Yes, I’m easily influenced by covers but what about titles?

Titles are influential also. Authors with their publishers will decide on a title. I have an author friend who agreed to change the title of her book when the publisher thought her choice wasn’t mysterious enough.

Too many titles are the same or so similar that readers get confused. I prefer titles that are more distinct like The Poppy War by R.F. Kuan (great cover) and Ancestor Approved edited by Cynthia Leitch Smith.

The individual words in a title can catch a reader’s attention. For me some favorites are tree, sand, herbs or seeds which is why I picked up The Seed Keeper by Diane Wilson. The cover is a picture of beading which is beautiful. The book is about seeds and plants. After picking it up and looking at it, I found that it takes place close to home--a good find for me based on a cover and title!


Jun 04

6 Regional Reads by Genesis Gaule

Posted to Campbell Unclassified on June 4, 2021 at 2:31 PM by Genesis Gaule

Books have the extraordinary ability to take you anywhere you can imagine: across the globe, to strange new worlds, back in time, or flung far into the future. They can even take you back home. There is a unique feeling of “hey I know that place” or “that character reminds me so much of my dad/mom/next door neighbor/etc” that I only get when reading books set in Minnesota and North Dakota written by people who lived here.

So if you are in the mood to journey through our own neck of the woods, here are 6 regional reads to take you there.

Fiction:

A Fireproof Home for the Bride

by Amy Scheibe
Fiction SCHEIBE 

Caught in a time bubble between a world war and the upheaval of the 1960's, 18-year-old Emmaline Nelson doesn’t have any say in her life or where it is headed. All her choices, especially who she will marry, are governed by her strict Lutheran parents. As her world opens up, she realizes that she longs to be something other than a farmer’s wife. But what can she do to escape the cage her parents have built for her? Peppered with charm and lush detail, this coming-of-age story of complicated family relationships, racial tension, and love is sure to transport you back to 1950’s Minnesota.

The Life We Bury

by Allen Eskens
Mystery ESKENS | Also in eBook and eAudiobook

A seemingly simple college assignment turns into deep dive to uncover the truth surrounding a brutal rape and murder. Tasked to interview a stranger and write a brief biography and his deadline looming, University of Minnesota college student Joe Talbert heads to a nearby nursing home to find a willing subject. There he meets Car Iverson--a Vietnam veteran and convicted murderer with only a few months to live--and Joe’s life is turned upside down. Part mystery and part character study, Eskens debut novel crafts believable characters with compelling interpersonal drama.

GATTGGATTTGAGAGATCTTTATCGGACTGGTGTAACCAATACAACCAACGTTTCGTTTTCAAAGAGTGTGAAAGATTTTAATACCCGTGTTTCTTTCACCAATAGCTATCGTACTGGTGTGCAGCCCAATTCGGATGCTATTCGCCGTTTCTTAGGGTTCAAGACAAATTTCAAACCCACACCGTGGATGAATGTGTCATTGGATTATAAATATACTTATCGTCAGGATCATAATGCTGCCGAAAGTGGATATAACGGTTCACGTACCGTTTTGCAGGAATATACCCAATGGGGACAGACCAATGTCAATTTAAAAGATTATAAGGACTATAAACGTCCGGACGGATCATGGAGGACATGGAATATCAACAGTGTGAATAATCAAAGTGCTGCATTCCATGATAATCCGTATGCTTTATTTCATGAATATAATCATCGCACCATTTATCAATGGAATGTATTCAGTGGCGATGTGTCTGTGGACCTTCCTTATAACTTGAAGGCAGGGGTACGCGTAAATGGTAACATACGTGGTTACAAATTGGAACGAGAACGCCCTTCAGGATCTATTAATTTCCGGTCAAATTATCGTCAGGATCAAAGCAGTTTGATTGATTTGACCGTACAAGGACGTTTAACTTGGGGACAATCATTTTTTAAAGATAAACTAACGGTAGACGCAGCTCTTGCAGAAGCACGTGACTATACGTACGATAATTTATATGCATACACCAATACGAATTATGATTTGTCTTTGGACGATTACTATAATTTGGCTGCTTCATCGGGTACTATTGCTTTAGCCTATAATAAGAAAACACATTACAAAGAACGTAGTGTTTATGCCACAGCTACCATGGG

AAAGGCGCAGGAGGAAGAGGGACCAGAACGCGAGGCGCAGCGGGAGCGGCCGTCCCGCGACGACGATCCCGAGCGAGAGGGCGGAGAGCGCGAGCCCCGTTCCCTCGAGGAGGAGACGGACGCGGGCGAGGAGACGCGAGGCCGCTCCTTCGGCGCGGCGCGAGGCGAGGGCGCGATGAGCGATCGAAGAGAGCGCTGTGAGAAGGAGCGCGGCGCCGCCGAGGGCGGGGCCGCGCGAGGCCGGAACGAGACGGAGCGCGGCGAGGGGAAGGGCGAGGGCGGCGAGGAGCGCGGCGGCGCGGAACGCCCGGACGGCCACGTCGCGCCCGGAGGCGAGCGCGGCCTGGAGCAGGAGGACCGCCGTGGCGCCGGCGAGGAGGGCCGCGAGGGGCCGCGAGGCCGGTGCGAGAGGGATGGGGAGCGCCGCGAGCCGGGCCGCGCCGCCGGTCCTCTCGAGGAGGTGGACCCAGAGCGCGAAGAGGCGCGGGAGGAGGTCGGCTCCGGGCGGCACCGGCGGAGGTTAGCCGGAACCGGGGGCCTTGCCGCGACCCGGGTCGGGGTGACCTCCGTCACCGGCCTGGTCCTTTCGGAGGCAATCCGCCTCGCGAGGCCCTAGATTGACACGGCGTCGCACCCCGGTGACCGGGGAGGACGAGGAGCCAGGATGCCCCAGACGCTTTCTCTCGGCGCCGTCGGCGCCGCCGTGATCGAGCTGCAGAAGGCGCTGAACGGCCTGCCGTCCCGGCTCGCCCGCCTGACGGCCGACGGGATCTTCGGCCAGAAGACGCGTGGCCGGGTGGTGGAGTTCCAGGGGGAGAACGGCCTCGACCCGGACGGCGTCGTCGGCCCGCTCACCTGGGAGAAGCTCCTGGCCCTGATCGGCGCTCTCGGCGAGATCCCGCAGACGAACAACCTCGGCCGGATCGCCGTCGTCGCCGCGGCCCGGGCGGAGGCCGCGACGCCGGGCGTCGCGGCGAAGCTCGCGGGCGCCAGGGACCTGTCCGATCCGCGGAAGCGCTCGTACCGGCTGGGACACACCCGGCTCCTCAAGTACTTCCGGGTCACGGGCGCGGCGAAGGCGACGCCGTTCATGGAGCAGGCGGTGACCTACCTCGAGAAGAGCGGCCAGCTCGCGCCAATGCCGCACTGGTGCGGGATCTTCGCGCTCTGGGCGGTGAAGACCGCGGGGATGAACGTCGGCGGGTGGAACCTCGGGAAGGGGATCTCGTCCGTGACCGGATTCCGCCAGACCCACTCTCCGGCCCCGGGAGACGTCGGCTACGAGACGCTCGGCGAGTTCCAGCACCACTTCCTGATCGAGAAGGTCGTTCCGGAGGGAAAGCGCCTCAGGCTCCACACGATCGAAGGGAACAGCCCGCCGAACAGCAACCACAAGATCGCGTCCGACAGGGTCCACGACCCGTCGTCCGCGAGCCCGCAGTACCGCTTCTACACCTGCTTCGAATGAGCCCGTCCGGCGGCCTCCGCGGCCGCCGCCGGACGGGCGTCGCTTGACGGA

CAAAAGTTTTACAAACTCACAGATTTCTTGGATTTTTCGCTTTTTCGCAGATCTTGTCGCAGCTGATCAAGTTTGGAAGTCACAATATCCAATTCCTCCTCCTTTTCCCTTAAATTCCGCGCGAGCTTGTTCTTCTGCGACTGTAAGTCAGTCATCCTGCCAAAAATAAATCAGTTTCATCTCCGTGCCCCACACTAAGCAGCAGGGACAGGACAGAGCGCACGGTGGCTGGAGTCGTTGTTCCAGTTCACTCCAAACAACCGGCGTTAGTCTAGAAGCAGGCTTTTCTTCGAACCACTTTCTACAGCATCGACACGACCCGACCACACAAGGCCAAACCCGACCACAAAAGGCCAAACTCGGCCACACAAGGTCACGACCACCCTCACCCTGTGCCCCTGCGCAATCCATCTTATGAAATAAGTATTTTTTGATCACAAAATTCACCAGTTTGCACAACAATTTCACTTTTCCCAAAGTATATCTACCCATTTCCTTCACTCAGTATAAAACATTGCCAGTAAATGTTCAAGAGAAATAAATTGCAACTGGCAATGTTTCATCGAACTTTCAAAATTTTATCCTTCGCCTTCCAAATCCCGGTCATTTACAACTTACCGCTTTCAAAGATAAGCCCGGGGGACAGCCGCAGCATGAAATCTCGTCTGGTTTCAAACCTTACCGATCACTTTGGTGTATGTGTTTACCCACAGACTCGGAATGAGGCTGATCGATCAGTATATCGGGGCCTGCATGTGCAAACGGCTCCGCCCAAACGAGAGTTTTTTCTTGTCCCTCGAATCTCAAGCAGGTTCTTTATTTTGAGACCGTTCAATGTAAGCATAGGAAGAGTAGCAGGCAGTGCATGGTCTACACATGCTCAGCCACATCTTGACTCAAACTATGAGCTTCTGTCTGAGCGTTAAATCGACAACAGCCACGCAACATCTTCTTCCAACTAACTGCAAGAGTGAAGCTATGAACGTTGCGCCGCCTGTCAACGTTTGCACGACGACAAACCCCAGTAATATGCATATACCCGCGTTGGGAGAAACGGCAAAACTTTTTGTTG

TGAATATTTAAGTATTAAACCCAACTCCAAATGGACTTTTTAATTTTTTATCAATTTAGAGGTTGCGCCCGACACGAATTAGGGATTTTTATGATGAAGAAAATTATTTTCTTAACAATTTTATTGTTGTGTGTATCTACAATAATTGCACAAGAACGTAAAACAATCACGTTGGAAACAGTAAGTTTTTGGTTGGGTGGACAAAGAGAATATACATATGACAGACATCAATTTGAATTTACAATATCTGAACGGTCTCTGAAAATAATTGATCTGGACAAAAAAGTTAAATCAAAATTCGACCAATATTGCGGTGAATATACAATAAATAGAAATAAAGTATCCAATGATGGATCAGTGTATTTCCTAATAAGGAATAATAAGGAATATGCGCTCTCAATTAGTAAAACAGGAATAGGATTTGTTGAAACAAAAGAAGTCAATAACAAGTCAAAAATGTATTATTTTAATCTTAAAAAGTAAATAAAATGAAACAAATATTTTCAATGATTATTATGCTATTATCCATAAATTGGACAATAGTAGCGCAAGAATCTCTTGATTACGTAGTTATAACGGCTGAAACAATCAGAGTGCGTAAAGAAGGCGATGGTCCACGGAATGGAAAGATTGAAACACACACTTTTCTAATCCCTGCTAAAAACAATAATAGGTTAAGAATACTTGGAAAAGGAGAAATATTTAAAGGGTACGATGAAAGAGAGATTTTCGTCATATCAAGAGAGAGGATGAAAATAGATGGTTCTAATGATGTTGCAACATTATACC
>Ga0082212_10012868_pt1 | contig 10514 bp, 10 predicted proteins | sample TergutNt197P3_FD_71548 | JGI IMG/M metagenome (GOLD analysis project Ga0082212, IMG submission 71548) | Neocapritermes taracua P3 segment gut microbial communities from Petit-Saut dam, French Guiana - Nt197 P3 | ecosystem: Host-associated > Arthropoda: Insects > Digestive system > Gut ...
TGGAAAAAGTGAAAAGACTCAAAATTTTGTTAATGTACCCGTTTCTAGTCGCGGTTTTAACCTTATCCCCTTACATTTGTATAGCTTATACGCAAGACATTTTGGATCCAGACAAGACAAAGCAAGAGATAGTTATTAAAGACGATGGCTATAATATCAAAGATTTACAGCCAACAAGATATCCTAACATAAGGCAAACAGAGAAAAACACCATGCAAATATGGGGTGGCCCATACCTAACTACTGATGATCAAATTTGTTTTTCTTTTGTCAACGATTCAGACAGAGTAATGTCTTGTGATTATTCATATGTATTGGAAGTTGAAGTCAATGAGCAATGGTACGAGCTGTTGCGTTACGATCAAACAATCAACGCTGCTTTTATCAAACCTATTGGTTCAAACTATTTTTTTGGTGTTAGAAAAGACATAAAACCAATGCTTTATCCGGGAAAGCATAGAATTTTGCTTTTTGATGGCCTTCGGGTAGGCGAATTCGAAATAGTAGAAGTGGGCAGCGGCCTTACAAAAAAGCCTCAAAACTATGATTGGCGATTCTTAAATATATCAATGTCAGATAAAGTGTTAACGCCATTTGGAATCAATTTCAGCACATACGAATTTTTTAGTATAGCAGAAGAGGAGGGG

The Round House

by Louise Erdrich
Fiction ERDRICH

Based on a number of true stories over the past 20 years, The Round House looks deeply into the fallout after a woman living on the Ojibwe reservation in North Dakota is attacked in 1988. As she descends into solitude and her husband seeks justice, their 13-year-old son is left alone to look for answers and try to save his mother. Born in Little Falls, MN, raised in North Dakota, and an enrolled member of the Turtle Mountain Band of Chippewa Indians, Erdich is one of the most revered novelists of our time and a brilliant chronicler of Native-American life and culture.

Nonfiction:

Hundred Miles to Nowhere: An Unlikely Love Story

by Elisa Korenne
813.6 KORENNE

When singer-songwriter, Elisa Korenne, took a month’s sabbatical from New York to be an artist-in-residence in “middle-of-nowhere” Minnesota, she didn’t intend to stay. And she certainly didn’t intend to fall madly in love with the local outdoorsman/insurance guy. Her story is an honest and heartfelt reflection on the ups and downs of their love story, culture shock, and what it means to live in community.

The Horizontal World : Growing Up Wild in the Middle of Nowhere

by Debra Marquart
921 MARQUART

From a very early age, Debra Marquart--the youngest and wildest of five children--knew she wanted out of the confines of her life on the family farm in North Dakota. Yet, returning home after years away for her father’s funeral, Marquart finds herself discovering a newfound respect for her father and her connection to the land she was so desperate to escape. Chronicling her rebellious adolescent life on the farm and subsequent exodus, Marquart’s wry understated memoir will resonate with anyone who has spread their wings but still calls the Midwest “home.”

If You Lived Here You'd Be Home By Now: Why We Traded the Commuting Life for a Little House on the Prairie

by Christopher Ingraham
070.92 INGARHAM | Also in eAudiobook

If You Lived Here... is a candid story of writer Christopher Ingraham’s decision to uproot his life and move his family to Red Lake Falls, Minnesota—the community he made famous as “the worst place to live in America” in a story he wrote for the Washington Post. As Ingraham and his family acclimate to their new life, all their preconceptions—good and bad—are turned on their heads.